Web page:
According to the World Health Organization (WHO), an estimated 873 million children are at risk of soil-transmitted helminths (STH), including roundworm, hookworm and whipworm. In children, STH infections can lead to malnutrition, anemia and stunting. In both adults and children, they can cause fatigue, intense abdominal pain and chronic diarrhea. In severe cases they can even cause bowel obstruction, rectal prolapse and appendicitis.
To improve health and development in infected communities and reduce the prevalence of neglected tropical diseases (NTDs), WHO aims to control STH and schistosomiasis by 2020. Meeting this goal requires regularly deworming at minimum 75 percent of the preschool-age and school-age children who are at risk of STH or schistosomiasis. To ensure such an ambitious global goal is met, it is paramount that ministries of health, WHO and non-governmental organizations (NGOs) coordinate and share data.
WHO operates the Preventive Chemotherapy and Transmission Control (PCT) Databank, which tracks the number of children given PCT for STH, schistosomiasis and three other NTDs. The databank is populated largely by information reported by ministries of health and helps policymakers and implementers understand where deworming programs are active and where more interventions are needed to meet the WHO target of controlling STH and schistosomiasis by 2020.
However, gaps in the PCT Databank have become apparent. The 2013 STH preschool treatment data was recently revised when supplementary data was submitted by UNICEF. This data caused a 104 percent increase in the recorded number of preschool-age children treated for STH. Clearly, better coordination is needed to ensure the global community meets 2020 goals.
To facilitate better coordination among WHO, ministries of health and NGOs, the Children Without Worms (CWW).
After the data are compiled, WHO will merge the CWW database with national program data provided by ministries of health to the PCT Databank. This effort will make deworming dollars go even further by strengthening program monitoring and leading to an efficient use of resources. Ultimately, it will be an important step in controlling STH and schistosomiasis.
WHO Preventive Chemotherapy (PCT) databank which collects treatment data from governmental health agencies.
Why an Inventory?
Currently, The WHO PCT databank estimates that only 11 percent of at-risk school age children have been treated with an anthelminthic drugan underestimation of the true scale of global deworming activities given that the estimate does not include treatment data from most NGO deworming programs.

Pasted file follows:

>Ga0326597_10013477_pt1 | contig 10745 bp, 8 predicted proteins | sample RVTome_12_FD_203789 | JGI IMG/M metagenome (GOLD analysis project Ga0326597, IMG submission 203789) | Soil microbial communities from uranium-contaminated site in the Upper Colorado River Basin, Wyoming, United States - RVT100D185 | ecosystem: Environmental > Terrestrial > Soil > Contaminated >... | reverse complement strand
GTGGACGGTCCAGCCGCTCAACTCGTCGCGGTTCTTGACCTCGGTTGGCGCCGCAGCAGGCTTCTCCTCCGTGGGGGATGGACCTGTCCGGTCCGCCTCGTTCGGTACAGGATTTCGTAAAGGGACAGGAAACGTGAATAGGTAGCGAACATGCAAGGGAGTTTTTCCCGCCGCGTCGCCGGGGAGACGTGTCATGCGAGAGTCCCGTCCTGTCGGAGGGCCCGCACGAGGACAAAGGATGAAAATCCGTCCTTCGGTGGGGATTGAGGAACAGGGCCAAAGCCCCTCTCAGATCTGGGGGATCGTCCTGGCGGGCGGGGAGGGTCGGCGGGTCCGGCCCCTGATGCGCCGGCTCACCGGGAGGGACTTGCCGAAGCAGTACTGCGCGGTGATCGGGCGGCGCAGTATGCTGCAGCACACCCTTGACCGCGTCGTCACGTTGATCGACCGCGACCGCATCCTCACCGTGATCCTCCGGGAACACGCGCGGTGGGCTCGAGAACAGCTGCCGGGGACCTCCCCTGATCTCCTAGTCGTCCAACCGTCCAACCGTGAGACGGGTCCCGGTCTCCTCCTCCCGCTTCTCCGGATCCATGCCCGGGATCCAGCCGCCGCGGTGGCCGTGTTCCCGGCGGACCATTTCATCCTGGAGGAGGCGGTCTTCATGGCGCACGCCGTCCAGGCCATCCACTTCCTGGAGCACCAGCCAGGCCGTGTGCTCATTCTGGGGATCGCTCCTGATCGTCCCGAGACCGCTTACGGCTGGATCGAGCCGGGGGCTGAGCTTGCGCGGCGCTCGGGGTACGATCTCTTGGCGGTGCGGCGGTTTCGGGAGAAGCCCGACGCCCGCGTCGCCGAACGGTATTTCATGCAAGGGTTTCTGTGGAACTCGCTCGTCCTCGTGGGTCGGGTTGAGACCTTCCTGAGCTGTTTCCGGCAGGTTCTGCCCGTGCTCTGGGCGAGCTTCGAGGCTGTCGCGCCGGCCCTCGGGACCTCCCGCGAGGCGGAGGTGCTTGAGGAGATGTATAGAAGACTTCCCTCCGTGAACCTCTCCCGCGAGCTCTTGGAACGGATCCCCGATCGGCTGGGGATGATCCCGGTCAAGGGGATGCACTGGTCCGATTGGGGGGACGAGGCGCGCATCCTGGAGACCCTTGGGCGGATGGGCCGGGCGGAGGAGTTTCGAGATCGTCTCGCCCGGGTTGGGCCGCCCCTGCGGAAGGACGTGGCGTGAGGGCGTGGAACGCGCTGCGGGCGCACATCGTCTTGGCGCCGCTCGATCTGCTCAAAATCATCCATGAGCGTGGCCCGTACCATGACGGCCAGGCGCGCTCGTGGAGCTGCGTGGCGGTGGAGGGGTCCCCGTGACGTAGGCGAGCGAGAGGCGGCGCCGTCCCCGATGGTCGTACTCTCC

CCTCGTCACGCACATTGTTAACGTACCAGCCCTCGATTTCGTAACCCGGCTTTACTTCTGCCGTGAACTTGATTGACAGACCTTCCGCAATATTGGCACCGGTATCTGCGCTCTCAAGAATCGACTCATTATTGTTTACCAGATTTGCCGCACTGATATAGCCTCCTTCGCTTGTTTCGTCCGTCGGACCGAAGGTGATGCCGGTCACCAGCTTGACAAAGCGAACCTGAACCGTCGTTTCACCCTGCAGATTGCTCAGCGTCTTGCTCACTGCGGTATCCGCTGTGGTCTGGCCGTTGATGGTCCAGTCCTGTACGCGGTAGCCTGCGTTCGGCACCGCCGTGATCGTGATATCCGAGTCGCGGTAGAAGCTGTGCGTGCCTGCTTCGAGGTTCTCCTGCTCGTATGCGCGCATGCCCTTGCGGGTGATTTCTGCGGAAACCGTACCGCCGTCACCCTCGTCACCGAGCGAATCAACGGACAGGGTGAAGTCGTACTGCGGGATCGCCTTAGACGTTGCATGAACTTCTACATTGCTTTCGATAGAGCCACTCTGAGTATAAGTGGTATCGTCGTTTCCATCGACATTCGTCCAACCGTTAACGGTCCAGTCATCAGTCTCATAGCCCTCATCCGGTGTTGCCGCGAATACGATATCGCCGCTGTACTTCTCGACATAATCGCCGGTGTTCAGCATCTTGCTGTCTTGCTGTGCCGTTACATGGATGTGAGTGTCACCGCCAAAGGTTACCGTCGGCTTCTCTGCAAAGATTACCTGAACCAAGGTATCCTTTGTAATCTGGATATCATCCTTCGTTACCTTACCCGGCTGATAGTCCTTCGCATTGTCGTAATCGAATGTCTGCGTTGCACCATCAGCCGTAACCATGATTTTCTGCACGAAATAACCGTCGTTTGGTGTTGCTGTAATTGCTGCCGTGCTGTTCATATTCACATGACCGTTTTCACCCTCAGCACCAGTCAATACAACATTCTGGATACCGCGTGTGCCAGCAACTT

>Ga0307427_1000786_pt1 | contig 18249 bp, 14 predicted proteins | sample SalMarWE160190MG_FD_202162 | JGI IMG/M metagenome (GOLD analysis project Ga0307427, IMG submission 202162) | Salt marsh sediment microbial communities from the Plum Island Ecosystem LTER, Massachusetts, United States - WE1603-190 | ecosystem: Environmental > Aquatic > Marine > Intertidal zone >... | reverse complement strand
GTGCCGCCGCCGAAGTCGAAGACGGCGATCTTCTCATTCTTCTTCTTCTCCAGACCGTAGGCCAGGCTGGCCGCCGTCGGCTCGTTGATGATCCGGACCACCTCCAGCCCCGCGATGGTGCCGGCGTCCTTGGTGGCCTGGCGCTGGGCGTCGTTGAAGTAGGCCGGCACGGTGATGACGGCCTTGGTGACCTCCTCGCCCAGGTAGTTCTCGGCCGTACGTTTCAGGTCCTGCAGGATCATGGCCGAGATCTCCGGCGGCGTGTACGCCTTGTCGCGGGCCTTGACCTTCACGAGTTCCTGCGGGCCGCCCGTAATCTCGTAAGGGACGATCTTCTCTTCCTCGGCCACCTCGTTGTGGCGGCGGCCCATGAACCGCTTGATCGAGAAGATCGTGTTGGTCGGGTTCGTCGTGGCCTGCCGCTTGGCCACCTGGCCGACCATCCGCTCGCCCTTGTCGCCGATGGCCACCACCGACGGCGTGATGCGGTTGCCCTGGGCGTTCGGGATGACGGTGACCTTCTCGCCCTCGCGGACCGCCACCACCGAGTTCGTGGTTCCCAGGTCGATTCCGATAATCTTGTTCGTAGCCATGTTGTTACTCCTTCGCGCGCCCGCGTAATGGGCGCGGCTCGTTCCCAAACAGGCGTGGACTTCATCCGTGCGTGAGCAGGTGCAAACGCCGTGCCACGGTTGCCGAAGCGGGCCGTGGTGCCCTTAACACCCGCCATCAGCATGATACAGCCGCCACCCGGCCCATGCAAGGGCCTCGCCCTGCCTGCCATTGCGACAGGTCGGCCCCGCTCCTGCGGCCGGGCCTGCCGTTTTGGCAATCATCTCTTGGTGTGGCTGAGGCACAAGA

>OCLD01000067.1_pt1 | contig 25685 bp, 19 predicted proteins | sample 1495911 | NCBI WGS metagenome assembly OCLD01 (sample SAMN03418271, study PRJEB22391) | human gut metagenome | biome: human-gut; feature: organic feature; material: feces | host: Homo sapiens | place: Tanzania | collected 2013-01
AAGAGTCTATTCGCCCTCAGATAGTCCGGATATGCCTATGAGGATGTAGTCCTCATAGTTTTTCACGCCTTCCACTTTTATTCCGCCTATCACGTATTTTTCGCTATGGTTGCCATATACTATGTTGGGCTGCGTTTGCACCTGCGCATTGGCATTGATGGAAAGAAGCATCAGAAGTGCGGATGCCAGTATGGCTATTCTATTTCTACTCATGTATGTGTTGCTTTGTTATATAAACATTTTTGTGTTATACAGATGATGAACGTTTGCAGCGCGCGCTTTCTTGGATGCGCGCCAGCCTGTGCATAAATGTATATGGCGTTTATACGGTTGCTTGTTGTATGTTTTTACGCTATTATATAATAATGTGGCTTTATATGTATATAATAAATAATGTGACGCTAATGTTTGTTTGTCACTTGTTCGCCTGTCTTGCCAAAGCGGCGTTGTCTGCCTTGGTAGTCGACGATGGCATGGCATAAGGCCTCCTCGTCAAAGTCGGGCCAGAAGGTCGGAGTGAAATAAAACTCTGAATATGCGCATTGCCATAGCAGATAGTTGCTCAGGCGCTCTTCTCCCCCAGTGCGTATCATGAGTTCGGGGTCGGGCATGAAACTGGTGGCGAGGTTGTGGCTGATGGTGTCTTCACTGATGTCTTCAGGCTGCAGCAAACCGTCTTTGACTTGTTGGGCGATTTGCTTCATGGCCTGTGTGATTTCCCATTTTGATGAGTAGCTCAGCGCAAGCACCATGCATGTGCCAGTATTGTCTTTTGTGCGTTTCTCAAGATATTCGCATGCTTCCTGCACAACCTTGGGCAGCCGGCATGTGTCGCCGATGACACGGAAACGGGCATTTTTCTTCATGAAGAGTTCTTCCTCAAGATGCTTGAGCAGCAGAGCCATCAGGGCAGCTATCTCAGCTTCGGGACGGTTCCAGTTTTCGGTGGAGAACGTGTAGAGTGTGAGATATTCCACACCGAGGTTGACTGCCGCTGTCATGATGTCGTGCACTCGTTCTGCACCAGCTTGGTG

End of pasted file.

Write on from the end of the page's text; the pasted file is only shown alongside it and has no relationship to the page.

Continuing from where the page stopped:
Adding NGO treatment data to the WHO PCT databank will present a more complete picture of deworming activities around the world.
Who should participate?
Any program that provides, or has provided in the past year, albendazole, mebendazole, praziquantel, or other anthelminthic drugs to treat soil‐transmitted helminth infections, schistosomiasis, or lymphatic filariasis is invited to take part in the Inventory.
Why should I participate?
By participating in the Inventory, you can ensure that your deworming accomplishments are reflected in measurements of global progress towards treating children infected with parasitic worms. What is more, by sharing your treatment numbers, you will become an integral part of the STH and schistosomiasis control community and benefit from sharing knowledge and experiences with other deworming programs.
How do I participate?
Please take part in the Inventory by taking our survey (Click Here) and sharing some information about your deworming program. Please also visit the Inventory web site (www.deworminginventory.org) to learn more about the Inventory and review information that has been collected to date.
Make your treatment numbers count!
By taking part in the Inventory, you will:
- Ensure your deworming accomplishments are reflected in measurements of global progress towards treating children infected with parasitic worms
- Promote awareness of NGO deworming achievements around the world
Find out how you can participate in this global effort!
We hope you will be a part of this initiative and make your deworming numbers count!
The Global NGO Deworming Inventory is a project of the Deworm the World (DtW).